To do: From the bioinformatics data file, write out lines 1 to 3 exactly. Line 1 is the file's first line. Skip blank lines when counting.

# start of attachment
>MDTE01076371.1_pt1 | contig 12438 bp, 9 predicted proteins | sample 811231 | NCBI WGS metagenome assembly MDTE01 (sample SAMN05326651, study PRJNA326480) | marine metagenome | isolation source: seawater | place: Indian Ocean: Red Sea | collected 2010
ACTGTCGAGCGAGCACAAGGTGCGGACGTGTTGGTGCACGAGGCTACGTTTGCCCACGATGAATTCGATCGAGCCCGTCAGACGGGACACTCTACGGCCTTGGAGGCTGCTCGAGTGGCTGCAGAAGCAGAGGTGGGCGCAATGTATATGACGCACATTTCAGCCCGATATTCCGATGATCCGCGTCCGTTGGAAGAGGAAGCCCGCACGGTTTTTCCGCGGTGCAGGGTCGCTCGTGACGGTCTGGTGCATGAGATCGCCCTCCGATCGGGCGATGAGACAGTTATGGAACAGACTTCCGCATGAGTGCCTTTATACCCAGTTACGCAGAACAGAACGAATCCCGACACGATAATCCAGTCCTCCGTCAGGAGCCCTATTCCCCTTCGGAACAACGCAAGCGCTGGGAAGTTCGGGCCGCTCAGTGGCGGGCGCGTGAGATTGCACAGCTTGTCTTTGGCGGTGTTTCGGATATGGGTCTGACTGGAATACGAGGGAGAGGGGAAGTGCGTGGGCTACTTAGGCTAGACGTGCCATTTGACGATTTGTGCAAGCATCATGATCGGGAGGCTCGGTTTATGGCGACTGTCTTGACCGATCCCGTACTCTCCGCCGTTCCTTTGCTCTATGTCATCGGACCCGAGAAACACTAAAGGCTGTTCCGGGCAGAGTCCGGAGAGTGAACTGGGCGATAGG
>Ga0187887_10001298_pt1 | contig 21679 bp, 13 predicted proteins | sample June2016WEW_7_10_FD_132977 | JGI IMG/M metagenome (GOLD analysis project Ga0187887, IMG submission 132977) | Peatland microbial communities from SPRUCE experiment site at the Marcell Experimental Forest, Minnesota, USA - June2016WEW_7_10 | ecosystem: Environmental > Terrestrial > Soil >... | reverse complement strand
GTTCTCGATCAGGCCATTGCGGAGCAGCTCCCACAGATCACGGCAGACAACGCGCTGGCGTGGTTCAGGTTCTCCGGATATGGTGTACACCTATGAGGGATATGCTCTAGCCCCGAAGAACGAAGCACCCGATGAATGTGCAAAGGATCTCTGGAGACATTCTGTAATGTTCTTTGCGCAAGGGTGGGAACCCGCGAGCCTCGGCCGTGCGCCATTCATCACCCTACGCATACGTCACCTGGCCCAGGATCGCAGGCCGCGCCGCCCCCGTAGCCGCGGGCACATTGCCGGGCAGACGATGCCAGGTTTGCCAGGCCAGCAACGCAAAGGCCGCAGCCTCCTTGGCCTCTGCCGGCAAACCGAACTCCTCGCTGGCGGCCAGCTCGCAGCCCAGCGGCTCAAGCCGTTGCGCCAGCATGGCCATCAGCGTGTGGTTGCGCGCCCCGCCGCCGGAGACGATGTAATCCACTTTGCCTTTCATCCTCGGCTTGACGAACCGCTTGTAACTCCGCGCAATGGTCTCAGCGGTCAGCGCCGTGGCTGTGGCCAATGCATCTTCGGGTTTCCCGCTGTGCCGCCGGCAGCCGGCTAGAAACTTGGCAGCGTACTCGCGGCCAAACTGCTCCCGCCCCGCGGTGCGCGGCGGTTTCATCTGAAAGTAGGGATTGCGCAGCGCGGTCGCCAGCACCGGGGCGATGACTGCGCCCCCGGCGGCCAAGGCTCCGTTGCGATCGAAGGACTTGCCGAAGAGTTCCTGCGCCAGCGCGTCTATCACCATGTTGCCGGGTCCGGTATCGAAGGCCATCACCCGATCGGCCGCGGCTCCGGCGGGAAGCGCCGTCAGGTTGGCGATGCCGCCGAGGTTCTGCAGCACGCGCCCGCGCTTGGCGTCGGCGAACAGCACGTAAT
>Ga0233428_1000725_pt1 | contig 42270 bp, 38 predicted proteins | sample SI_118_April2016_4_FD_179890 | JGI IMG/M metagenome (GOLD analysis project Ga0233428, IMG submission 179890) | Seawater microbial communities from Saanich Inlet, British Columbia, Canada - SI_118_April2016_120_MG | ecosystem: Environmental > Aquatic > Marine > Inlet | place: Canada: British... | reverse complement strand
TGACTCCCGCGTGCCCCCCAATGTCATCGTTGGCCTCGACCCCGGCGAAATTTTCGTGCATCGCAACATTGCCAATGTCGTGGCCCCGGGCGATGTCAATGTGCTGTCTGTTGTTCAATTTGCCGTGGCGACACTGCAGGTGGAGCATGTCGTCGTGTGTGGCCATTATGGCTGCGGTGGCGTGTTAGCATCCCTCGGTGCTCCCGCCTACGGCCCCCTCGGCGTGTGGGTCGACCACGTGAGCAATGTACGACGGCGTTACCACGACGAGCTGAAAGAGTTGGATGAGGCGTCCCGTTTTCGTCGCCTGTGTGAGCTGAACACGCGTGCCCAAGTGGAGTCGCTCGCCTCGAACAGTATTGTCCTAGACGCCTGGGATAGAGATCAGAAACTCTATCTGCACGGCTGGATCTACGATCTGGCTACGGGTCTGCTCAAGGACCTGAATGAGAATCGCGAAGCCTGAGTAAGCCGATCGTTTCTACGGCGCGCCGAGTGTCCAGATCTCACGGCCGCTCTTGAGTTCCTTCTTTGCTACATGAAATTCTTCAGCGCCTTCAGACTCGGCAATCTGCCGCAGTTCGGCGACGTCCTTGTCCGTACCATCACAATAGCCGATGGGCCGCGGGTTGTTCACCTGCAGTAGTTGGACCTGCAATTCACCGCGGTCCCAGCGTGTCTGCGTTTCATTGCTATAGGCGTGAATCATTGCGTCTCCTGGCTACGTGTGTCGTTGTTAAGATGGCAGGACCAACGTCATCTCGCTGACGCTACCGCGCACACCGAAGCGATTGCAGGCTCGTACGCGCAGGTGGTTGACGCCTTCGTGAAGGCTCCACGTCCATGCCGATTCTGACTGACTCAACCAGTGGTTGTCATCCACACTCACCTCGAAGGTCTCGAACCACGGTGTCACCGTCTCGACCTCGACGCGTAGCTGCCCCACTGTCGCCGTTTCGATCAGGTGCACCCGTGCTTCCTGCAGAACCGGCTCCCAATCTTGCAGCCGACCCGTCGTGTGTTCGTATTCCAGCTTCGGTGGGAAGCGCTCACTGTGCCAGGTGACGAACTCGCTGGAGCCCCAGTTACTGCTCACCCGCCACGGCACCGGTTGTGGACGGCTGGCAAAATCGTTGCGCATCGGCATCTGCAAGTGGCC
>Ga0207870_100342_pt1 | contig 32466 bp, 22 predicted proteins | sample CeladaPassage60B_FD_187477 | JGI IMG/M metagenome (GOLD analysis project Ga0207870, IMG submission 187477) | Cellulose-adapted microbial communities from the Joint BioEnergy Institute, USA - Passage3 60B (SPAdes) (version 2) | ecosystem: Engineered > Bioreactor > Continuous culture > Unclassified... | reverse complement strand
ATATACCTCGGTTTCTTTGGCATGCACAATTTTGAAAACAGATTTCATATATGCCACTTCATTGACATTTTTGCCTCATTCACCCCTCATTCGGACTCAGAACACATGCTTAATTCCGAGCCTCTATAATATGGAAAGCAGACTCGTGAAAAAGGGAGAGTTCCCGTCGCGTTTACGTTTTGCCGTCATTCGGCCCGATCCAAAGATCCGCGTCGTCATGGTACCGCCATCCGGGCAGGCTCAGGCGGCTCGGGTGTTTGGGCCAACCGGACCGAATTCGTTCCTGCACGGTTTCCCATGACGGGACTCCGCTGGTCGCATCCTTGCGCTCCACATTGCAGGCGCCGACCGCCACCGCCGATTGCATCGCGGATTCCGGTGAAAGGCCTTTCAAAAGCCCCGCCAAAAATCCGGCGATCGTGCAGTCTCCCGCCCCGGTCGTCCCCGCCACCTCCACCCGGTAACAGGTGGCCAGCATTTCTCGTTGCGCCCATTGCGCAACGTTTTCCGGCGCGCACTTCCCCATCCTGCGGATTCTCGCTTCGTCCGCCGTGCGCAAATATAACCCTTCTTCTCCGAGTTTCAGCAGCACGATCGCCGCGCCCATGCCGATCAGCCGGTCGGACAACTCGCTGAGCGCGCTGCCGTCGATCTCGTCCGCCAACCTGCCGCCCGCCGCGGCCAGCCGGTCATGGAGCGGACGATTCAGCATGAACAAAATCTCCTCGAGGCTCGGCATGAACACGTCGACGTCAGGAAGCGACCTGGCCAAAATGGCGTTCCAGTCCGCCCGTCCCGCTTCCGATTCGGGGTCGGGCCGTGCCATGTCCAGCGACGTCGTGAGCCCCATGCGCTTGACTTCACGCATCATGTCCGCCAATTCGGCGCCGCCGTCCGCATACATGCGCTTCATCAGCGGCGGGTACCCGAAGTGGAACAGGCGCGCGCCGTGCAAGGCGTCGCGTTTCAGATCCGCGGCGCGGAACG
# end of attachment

>MDTE01076371.1_pt1 | contig 12438 bp, 9 predicted proteins | sample 811231 | NCBI WGS metagenome assembly MDTE01 (sample SAMN05326651, study PRJNA326480) | marine metagenome | isolation source: seawater | place: Indian Ocean: Red Sea | collected 2010
ACTGTCGAGCGAGCACAAGGTGCGGACGTGTTGGTGCACGAGGCTACGTTTGCCCACGATGAATTCGATCGAGCCCGTCAGACGGGACACTCTACGGCCTTGGAGGCTGCTCGAGTGGCTGCAGAAGCAGAGGTGGGCGCAATGTATATGACGCACATTTCAGCCCGATATTCCGATGATCCGCGTCCGTTGGAAGAGGAAGCCCGCACGGTTTTTCCGCGGTGCAGGGTCGCTCGTGACGGTCTGGTGCATGAGATCGCCCTCCGATCGGGCGATGAGACAGTTATGGAACAGACTTCCGCATGAGTGCCTTTATACCCAGTTACGCAGAACAGAACGAATCCCGACACGATAATCCAGTCCTCCGTCAGGAGCCCTATTCCCCTTCGGAACAACGCAAGCGCTGGGAAGTTCGGGCCGCTCAGTGGCGGGCGCGTGAGATTGCACAGCTTGTCTTTGGCGGTGTTTCGGATATGGGTCTGACTGGAATACGAGGGAGAGGGGAAGTGCGTGGGCTACTTAGGCTAGACGTGCCATTTGACGATTTGTGCAAGCATCATGATCGGGAGGCTCGGTTTATGGCGACTGTCTTGACCGATCCCGTACTCTCCGCCGTTCCTTTGCTCTATGTCATCGGACCCGAGAAACACTAAAGGCTGTTCCGGGCAGAGTCCGGAGAGTGAACTGGGCGATAGG
>Ga0187887_10001298_pt1 | contig 21679 bp, 13 predicted proteins | sample June2016WEW_7_10_FD_132977 | JGI IMG/M metagenome (GOLD analysis project Ga0187887, IMG submission 132977) | Peatland microbial communities from SPRUCE experiment site at the Marcell Experimental Forest, Minnesota, USA - June2016WEW_7_10 | ecosystem: Environmental > Terrestrial > Soil >... | reverse complement strand